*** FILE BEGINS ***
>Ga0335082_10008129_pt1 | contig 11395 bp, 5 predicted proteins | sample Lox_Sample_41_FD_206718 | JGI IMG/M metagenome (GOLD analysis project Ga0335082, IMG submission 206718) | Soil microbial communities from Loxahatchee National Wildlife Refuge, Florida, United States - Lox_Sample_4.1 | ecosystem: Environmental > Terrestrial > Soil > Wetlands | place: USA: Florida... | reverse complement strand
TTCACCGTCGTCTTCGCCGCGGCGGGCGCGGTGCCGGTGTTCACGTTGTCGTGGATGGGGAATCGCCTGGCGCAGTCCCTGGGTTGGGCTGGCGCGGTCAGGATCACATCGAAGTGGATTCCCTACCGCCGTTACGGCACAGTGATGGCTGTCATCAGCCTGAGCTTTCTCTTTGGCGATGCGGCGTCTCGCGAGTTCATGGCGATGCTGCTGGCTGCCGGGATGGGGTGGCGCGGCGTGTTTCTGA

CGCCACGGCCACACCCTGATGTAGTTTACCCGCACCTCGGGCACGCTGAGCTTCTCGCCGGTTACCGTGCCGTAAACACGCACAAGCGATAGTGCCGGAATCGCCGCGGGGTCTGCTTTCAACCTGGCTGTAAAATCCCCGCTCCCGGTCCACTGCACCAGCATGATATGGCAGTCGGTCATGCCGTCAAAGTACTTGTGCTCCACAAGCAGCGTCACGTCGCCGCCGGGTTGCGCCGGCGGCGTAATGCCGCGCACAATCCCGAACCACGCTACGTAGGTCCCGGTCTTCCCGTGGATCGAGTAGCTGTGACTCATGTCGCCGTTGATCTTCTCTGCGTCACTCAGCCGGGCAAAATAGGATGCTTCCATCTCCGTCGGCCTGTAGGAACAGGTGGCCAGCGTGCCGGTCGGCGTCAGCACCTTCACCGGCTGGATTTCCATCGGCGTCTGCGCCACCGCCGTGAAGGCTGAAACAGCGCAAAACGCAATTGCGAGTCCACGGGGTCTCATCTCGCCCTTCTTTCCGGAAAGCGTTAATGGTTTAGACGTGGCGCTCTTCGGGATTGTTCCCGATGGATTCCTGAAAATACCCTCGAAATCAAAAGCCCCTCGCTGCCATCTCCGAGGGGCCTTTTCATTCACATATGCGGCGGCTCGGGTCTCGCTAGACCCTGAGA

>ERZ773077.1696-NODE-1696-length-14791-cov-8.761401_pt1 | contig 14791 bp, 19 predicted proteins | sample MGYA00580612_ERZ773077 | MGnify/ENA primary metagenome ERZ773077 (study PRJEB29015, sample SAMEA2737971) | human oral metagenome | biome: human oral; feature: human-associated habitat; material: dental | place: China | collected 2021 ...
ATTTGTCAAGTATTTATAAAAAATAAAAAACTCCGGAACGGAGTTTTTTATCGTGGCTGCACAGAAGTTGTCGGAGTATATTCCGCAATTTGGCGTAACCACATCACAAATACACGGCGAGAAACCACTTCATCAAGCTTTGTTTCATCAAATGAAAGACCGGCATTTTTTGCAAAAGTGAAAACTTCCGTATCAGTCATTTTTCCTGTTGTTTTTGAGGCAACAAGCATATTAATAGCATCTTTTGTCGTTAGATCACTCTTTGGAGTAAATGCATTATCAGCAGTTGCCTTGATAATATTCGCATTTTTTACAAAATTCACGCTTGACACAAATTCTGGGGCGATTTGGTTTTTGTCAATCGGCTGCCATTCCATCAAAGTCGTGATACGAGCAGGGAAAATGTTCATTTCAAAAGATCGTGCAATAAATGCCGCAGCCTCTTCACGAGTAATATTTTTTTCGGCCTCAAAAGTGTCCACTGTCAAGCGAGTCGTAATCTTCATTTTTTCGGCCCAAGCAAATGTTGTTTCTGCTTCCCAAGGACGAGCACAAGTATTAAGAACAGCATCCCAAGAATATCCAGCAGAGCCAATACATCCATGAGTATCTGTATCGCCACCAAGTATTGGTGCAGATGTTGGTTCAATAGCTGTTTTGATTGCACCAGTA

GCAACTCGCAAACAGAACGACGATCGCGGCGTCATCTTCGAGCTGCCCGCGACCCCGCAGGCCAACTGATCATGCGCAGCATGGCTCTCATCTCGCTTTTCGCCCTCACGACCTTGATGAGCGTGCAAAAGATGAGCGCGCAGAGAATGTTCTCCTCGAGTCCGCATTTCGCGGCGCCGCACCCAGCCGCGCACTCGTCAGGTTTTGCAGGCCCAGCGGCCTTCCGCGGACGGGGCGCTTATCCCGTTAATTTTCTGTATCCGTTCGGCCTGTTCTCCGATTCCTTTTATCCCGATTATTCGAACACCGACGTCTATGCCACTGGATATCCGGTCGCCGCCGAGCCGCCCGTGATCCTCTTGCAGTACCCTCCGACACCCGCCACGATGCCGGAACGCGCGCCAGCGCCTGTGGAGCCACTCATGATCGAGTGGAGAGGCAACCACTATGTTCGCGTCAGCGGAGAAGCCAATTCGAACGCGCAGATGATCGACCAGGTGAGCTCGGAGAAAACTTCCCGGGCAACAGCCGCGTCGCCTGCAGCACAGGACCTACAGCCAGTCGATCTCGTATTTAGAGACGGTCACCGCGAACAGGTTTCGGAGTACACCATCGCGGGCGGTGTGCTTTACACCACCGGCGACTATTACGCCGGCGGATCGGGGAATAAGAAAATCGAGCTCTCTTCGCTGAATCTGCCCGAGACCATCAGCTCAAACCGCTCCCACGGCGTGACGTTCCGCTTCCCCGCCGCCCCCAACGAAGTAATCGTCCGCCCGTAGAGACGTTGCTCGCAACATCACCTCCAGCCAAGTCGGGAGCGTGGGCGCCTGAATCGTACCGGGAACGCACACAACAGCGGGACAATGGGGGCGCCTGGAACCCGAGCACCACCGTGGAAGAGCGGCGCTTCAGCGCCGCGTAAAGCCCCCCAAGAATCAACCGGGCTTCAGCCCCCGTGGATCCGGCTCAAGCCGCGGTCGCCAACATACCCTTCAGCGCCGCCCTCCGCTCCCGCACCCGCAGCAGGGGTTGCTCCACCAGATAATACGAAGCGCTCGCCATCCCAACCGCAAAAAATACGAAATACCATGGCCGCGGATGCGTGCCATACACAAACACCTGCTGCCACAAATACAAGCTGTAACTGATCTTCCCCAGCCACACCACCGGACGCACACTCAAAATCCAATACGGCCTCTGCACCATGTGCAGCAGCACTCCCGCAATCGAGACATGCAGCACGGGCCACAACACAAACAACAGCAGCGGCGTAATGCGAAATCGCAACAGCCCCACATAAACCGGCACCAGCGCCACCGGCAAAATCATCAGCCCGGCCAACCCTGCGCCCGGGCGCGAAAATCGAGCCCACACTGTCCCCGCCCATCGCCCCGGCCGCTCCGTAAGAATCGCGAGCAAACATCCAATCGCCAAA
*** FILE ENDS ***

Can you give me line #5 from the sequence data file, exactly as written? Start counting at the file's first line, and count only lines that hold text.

ATTTGTCAAGTATTTATAAAAAATAAAAAACTCCGGAACGGAGTTTTTTATCGTGGCTGCACAGAAGTTGTCGGAGTATATTCCGCAATTTGGCGTAACCACATCACAAATACACGGCGAGAAACCACTTCATCAAGCTTTGTTTCATCAAATGAAAGACCGGCATTTTTTGCAAAAGTGAAAACTTCCGTATCAGTCATTTTTCCTGTTGTTTTTGAGGCAACAAGCATATTAATAGCATCTTTTGTCGTTAGATCACTCTTTGGAGTAAATGCATTATCAGCAGTTGCCTTGATAATATTCGCATTTTTTACAAAATTCACGCTTGACACAAATTCTGGGGCGATTTGGTTTTTGTCAATCGGCTGCCATTCCATCAAAGTCGTGATACGAGCAGGGAAAATGTTCATTTCAAAAGATCGTGCAATAAATGCCGCAGCCTCTTCACGAGTAATATTTTTTTCGGCCTCAAAAGTGTCCACTGTCAAGCGAGTCGTAATCTTCATTTTTTCGGCCCAAGCAAATGTTGTTTCTGCTTCCCAAGGACGAGCACAAGTATTAAGAACAGCATCCCAAGAATATCCAGCAGAGCCAATACATCCATGAGTATCTGTATCGCCACCAAGTATTGGTGCAGATGTTGGTTCAATAGCTGTTTTGATTGCACCAGTA